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Why we need to challenge our nature to thrive in a digital driven world

Gus Balbontin believes if we are to survive and thrive in this era of digital disruption, we need to break off the shackles of routine and fight against our very instincts to seek comfort and ease in our lives. Gus, a former Executive Director and CTO with Lonely Planet, will be a keynote speaker at this year’s RCSA Conference and shares some of his insights with us.

Gus Balbontin wants to talk to you about digital disruption and why, in order to succeed, we must resist our own nature to live a life dictated by routine and comfort.

We’ve all read stories about the need to move with the times and increase the room we have in our lives for technology, but Gus, a former Executive Director and CTO with Lonely Planet, has his own unique perspective. And he promises to use his hard-fought and won battle scars as evidence of his wisdom and experience, to help you be ready to embrace digital disruption and know how to do so in practical ways.

Gus will be a keynote speaker at the annual RCSA Conference, which this year will incorporate the World Employment Conference to be held on the Gold Coast between October 30 and November 1.

“I share stories about business transformation in the digital era,” Gus says. “The digital evolution has been the biggest revolution of our time. The last time we saw a revolution have this kind of impact was the Industrial Revolution.

“No one saw this coming and no one could have predicted how quickly it would completely disrupt business. It has thrown us into a place where we can no longer use the adage that ‘if it isn’t broken don’t fix it’.

“Now, whatever the business problem, we need to fix it before it is broken because it will break, and if you don’t act beforehand, your business will suffer.”

Gus operates his own design and innovation business, Roshambo (the term used for paper, scissors, rock in the US), which goes by the philosophy that “only dead fish go with the flow”. This trickled down into his personal belief that innovation is the only way businesses will survive and thrive in this digitally driven world we now find ourselves a part of.

“The digital revolution has been coming since humans started making their own tools millions of years ago,” Gus says.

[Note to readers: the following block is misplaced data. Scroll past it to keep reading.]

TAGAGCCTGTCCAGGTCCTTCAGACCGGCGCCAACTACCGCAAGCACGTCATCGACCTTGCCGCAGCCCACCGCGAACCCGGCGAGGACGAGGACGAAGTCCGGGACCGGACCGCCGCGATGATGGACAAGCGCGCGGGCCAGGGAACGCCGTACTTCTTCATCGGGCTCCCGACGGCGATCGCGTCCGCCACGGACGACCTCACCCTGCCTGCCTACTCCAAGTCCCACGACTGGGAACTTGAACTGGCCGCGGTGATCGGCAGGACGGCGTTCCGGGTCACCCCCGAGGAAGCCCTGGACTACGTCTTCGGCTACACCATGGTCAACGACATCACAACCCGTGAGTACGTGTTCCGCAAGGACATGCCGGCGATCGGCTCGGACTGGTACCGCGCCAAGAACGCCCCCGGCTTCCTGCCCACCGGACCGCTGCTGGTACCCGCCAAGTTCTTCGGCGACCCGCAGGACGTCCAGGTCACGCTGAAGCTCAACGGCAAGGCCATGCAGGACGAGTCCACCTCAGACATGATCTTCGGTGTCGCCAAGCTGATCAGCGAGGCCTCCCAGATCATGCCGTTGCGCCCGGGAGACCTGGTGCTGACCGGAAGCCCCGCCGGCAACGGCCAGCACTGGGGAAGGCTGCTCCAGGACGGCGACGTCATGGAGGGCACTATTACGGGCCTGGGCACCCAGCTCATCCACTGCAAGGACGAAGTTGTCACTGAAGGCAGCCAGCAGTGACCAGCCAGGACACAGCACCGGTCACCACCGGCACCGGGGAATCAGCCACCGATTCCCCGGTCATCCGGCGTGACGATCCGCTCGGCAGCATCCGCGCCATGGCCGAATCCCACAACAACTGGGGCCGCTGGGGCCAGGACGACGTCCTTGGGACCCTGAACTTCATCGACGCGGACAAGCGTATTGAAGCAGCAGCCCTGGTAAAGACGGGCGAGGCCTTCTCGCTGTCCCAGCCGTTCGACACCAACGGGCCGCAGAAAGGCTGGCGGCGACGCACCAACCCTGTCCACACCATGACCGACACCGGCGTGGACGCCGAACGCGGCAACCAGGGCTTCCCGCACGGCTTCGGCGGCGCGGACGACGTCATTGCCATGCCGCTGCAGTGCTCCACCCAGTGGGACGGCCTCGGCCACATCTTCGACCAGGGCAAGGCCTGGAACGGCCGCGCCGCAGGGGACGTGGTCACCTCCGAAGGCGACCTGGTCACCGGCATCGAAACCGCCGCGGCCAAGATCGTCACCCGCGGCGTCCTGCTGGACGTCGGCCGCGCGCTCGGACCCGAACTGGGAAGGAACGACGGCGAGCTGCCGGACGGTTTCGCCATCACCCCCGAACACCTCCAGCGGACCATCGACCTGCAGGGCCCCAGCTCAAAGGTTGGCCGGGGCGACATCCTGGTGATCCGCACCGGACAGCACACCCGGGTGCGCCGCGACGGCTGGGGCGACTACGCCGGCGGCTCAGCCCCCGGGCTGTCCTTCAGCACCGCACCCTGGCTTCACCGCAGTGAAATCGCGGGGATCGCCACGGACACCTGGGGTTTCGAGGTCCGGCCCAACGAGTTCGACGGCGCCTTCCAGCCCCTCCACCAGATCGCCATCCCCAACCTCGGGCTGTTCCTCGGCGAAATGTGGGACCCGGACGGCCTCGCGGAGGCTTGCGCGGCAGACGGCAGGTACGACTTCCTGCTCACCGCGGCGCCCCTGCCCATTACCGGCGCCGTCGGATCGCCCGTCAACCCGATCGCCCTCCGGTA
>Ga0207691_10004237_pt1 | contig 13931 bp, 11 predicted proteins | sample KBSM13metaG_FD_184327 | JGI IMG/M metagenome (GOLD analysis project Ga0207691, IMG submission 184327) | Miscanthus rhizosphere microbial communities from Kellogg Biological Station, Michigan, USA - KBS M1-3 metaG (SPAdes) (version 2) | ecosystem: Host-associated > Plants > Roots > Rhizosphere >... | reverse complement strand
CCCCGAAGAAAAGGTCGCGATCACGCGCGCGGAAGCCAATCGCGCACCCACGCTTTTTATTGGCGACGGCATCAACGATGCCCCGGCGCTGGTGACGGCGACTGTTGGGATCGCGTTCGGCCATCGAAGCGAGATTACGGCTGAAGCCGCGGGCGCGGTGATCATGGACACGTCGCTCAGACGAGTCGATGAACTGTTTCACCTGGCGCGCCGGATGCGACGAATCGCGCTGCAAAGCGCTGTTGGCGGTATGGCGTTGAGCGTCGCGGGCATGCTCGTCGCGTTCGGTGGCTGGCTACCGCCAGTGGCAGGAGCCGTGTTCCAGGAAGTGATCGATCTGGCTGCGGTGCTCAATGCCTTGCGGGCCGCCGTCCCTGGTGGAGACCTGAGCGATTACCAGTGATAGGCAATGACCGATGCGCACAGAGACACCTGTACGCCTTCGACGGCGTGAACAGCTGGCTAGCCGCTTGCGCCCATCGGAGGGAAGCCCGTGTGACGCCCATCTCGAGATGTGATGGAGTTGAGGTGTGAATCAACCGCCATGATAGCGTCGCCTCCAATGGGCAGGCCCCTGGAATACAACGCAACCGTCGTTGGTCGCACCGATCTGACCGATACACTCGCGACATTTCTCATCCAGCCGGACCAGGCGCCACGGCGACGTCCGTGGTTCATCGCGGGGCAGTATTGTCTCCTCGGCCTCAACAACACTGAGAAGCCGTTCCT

“Humans are about innovation and finding the easiest ways possible to do things.

“It is the perverse nature of humans to create routines and find shortcuts to save energy as a means of survival. But in the digital era, we need to fight that and remain consciously exploring and thinking about what we are doing and why, with an eye to innovation.

“The human brain is wired to store information in the subconscious so we do them without having to think about them as part of our routines. When we learn how to drive or walk, we store that information away and then start driving or walking without really thinking about the process.

“But that makes us complacent and we now live in an environment, which is constantly shifting so while our brains are telling us we need routine, this is not the best way to approach our society. We need to be open to change to move with technology as it changes and continues to change so many aspects of our lives.”

Gus, who is Argentinian-born but a true citizen of the world with a Melbourne base for the past 20 years, says his presentations are designed to get audiences thinking about their own patterns of behaviour and the bigger picture, encouraging each of us to push ourselves beyond the limits we impose upon ourselves.

“I am no different to anyone else,” he says. “I have had to learn a lot of lessons the hard way. My battle scars are just as important as anyone else’s and this is where I draw my lessons from. I am not talking based on research; I am talking from experience.

“A lot of what I talk to people about is common sense and information they already have but don’t know. I am just the prophet from another land sent to wake them up. And that means there are a lot of ‘a-ha’ and ‘penny dropping’ moments for people listening to what I have to say.”

Gus said much of his presentation at the RCSA conference will look at ways to ensure the focus of your business is very firmly with the customer.

“You keep hearing about big companies starting innovation departments where they employ people to find innovation,” he says. “But innovation should not be a department. Real innovation comes from listening to your customers.”

To register your interest for the 2019 RCSA/WEC Conference, visit

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